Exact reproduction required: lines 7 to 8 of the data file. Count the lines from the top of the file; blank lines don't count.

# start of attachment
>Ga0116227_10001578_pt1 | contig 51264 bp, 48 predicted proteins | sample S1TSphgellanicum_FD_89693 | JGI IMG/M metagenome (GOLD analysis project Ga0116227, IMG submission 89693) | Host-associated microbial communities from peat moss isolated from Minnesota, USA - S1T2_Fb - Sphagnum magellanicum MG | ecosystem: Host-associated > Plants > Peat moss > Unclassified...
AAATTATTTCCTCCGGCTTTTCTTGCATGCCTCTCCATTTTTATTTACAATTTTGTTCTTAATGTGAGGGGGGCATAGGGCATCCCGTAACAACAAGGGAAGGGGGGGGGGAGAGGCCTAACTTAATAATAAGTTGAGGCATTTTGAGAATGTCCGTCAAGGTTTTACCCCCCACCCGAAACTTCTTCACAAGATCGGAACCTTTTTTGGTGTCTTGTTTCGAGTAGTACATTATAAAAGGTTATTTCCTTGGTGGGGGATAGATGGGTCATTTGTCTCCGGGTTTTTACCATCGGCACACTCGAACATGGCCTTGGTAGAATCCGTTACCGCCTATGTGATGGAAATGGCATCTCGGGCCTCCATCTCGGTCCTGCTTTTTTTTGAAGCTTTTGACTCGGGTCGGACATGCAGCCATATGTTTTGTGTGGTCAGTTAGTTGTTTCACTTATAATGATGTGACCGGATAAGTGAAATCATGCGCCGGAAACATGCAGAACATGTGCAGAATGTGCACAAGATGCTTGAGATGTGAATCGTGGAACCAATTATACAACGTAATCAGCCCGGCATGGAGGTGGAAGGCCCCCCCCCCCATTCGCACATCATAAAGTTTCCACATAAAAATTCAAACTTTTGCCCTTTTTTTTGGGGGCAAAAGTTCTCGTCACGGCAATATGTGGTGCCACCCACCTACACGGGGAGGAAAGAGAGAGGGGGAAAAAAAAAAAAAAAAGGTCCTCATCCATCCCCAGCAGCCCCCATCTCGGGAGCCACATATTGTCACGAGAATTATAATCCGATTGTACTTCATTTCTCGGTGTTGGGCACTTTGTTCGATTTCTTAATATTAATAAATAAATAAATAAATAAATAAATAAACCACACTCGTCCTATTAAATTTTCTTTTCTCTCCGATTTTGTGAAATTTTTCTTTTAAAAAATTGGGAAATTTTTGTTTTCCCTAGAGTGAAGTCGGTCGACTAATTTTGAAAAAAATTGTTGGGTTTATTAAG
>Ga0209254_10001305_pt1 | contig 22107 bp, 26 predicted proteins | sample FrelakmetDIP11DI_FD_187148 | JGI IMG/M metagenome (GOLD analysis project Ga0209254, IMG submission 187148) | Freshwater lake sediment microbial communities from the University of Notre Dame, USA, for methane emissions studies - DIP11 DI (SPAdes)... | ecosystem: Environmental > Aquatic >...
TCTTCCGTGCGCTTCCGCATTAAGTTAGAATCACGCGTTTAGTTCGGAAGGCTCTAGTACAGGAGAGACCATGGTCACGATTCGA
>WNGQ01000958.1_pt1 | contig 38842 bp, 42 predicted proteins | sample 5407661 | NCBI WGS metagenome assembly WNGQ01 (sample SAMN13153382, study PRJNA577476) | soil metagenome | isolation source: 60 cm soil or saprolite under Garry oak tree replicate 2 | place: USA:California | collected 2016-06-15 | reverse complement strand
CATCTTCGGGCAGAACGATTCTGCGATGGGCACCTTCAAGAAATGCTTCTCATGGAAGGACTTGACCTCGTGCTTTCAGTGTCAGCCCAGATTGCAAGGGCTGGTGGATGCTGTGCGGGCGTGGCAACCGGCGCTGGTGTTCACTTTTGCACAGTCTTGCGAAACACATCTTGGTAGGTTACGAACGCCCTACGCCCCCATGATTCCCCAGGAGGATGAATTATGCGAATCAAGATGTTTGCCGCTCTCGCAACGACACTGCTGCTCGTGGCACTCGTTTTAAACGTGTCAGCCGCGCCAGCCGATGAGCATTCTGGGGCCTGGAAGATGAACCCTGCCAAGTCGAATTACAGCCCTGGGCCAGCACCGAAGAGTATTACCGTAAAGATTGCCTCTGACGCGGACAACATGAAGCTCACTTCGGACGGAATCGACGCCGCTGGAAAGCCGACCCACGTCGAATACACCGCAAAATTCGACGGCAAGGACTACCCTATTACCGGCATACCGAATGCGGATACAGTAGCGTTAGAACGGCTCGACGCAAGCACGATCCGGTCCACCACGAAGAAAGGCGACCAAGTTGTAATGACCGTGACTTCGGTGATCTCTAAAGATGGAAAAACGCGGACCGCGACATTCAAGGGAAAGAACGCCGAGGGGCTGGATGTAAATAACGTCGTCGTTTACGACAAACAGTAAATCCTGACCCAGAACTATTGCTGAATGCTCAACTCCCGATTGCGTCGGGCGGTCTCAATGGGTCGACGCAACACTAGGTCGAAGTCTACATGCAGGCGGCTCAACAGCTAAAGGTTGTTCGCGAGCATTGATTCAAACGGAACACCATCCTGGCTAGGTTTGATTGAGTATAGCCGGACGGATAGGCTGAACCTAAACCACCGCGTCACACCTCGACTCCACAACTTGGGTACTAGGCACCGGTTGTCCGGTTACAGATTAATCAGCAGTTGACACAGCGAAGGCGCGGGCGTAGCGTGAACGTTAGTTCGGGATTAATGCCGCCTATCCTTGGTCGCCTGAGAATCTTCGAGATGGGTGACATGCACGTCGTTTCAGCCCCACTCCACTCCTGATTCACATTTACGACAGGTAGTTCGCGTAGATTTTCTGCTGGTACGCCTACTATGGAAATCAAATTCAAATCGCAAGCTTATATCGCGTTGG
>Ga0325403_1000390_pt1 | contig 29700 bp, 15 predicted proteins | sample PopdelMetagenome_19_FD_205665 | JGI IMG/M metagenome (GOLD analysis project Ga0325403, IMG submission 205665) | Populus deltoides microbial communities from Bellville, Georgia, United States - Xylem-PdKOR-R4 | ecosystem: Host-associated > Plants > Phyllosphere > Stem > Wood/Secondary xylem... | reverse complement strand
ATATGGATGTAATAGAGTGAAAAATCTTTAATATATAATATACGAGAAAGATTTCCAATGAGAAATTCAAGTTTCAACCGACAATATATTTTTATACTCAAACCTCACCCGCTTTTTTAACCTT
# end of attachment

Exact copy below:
>Ga0325403_1000390_pt1 | contig 29700 bp, 15 predicted proteins | sample PopdelMetagenome_19_FD_205665 | JGI IMG/M metagenome (GOLD analysis project Ga0325403, IMG submission 205665) | Populus deltoides microbial communities from Bellville, Georgia, United States - Xylem-PdKOR-R4 | ecosystem: Host-associated > Plants > Phyllosphere > Stem > Wood/Secondary xylem... | reverse complement strand
ATATGGATGTAATAGAGTGAAAAATCTTTAATATATAATATACGAGAAAGATTTCCAATGAGAAATTCAAGTTTCAACCGACAATATATTTTTATACTCAAACCTCACCCGCTTTTTTAACCTT